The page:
UK Supreme Court to hear British govt Brexit appeal Dec 5-8

© Daniel Leal-Olivas
Britain’s highest court has confirmed the date it will hear the government’s appeal against last week’s High Court ruling that said Parliament must have the final say on when Article 50 of the Lisbon Treaty can be triggered, formally beginning Brexit negotiations.

Four days have been allotted between December 5 and 8. The court’s president, Lord Neuberger, said all 11 of its justices would sit on the panel.

“Judgment will be reserved at the conclusion of that hearing and follow at a later date, probably in the New Year,” the court said in a statement.

The news comes hours after Scottish National Party (SNP) leader Nicola Sturgeon launched a legal bid to stop the government overturning the ruling.

After ordering the Lord Advocate to lodge proceedings to intervene, Sturgeon said it “simply cannot be right” that rights afforded by EU membership can just be “removed by the UK government on the say-so of a prime minister without parliamentary debate, scrutiny or consent.”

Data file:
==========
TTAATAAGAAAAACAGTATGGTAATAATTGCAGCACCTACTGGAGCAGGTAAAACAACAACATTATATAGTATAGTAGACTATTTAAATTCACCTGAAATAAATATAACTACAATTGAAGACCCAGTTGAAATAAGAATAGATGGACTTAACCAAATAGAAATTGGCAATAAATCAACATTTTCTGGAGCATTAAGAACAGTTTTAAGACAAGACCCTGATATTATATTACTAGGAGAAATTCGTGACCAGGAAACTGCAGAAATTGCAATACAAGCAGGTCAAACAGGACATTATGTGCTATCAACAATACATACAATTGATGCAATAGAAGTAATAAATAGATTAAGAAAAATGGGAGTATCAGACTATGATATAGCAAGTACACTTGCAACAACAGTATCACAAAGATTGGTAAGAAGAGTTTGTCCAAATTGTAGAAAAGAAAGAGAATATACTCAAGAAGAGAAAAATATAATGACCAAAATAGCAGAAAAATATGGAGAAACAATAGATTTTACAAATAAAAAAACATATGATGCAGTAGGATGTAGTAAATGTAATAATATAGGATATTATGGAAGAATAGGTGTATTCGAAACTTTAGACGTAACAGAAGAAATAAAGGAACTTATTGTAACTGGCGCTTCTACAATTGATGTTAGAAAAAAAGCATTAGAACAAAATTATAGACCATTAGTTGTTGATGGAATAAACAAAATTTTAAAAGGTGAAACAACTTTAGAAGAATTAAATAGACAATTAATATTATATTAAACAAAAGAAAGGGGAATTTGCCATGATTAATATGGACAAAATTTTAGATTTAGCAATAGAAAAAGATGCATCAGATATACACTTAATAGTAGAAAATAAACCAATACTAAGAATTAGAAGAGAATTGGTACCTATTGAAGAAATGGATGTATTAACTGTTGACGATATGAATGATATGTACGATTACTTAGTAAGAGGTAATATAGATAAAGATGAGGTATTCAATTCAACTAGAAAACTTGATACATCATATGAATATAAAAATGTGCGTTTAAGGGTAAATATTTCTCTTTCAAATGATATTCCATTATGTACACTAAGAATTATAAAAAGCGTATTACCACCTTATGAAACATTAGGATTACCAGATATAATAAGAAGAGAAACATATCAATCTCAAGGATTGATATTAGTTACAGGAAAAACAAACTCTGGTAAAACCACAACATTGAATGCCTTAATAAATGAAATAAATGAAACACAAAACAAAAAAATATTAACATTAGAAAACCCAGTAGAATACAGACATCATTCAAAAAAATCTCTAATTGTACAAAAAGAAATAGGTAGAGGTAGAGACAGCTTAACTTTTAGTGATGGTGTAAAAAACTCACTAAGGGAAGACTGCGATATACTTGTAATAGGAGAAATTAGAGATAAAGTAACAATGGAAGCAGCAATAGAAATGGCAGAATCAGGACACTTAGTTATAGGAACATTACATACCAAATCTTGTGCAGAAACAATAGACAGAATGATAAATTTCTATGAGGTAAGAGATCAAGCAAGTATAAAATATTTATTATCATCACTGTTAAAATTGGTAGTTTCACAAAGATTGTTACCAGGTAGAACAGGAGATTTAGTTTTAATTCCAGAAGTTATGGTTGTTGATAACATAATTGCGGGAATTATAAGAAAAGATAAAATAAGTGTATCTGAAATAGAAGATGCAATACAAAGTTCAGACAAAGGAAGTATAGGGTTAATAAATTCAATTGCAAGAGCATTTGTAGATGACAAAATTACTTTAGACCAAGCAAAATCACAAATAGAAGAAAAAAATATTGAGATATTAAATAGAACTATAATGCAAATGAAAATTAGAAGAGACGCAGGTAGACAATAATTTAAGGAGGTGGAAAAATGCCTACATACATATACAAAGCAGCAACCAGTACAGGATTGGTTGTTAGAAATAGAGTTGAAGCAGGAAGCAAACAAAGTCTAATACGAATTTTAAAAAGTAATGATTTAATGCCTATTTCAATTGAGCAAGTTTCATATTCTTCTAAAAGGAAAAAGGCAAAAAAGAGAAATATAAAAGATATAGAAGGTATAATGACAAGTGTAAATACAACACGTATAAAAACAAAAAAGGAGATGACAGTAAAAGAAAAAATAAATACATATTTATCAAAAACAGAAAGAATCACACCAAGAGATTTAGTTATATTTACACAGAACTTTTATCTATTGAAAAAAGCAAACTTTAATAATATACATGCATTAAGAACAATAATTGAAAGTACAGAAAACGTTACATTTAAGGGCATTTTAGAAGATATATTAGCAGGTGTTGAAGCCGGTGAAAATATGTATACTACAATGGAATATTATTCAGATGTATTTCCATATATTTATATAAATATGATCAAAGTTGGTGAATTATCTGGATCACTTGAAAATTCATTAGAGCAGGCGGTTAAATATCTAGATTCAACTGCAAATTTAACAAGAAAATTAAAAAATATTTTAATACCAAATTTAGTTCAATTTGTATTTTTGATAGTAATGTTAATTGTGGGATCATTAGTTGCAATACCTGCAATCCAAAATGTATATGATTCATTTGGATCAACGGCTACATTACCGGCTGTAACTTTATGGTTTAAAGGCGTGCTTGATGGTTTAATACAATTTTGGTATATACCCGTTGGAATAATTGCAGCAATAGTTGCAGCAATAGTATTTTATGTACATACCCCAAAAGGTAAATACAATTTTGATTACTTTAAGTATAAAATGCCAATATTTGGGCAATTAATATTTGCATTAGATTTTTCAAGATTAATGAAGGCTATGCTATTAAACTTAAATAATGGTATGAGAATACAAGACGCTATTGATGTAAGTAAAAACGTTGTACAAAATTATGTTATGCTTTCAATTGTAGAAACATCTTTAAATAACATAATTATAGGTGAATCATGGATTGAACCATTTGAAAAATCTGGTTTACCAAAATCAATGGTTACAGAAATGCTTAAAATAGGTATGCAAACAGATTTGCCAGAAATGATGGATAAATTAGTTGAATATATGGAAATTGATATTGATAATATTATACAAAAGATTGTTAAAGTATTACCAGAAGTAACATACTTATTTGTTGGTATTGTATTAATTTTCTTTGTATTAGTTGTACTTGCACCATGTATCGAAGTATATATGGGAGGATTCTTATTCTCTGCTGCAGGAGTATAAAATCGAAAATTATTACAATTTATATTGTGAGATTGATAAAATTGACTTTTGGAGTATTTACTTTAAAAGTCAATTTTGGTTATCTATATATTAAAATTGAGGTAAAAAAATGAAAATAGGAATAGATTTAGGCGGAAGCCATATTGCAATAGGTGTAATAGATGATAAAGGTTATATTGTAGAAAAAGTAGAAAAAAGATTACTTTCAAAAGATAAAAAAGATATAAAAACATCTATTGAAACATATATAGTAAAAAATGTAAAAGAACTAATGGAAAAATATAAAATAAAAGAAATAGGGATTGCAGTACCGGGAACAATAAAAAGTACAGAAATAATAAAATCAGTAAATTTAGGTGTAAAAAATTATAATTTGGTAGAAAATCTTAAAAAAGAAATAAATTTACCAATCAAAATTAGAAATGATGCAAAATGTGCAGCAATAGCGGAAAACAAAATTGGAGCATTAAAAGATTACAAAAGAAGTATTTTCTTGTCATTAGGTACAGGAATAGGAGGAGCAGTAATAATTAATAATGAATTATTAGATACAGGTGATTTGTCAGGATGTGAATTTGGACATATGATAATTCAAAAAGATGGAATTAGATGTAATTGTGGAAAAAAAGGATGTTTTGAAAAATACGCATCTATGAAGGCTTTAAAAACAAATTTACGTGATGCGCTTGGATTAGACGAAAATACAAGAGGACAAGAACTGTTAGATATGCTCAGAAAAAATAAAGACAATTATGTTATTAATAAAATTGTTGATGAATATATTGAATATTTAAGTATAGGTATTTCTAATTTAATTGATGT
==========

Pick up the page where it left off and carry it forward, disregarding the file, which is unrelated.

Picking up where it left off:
On Monday a former senior judge warned if the ruling were overturned it would damage the judicial system.

Lord Judge said people are entitled to protest about the issue, as some parts of the media have reported they would, but that the integrity of the justice system is at risk.

“I don’t think it makes any difference to the judicial decision but it does make a difference to public order,” he told the BBC.

“Let’s say for the sake of argument the Supreme Court decides the High Court was wrong, it will undoubtedly be conveyed as a victory for the demonstrators.

“It won’t be but that’s what will be conveyed. And if that is conveyed, you’ve undermined the administration of justice,” Judge warned.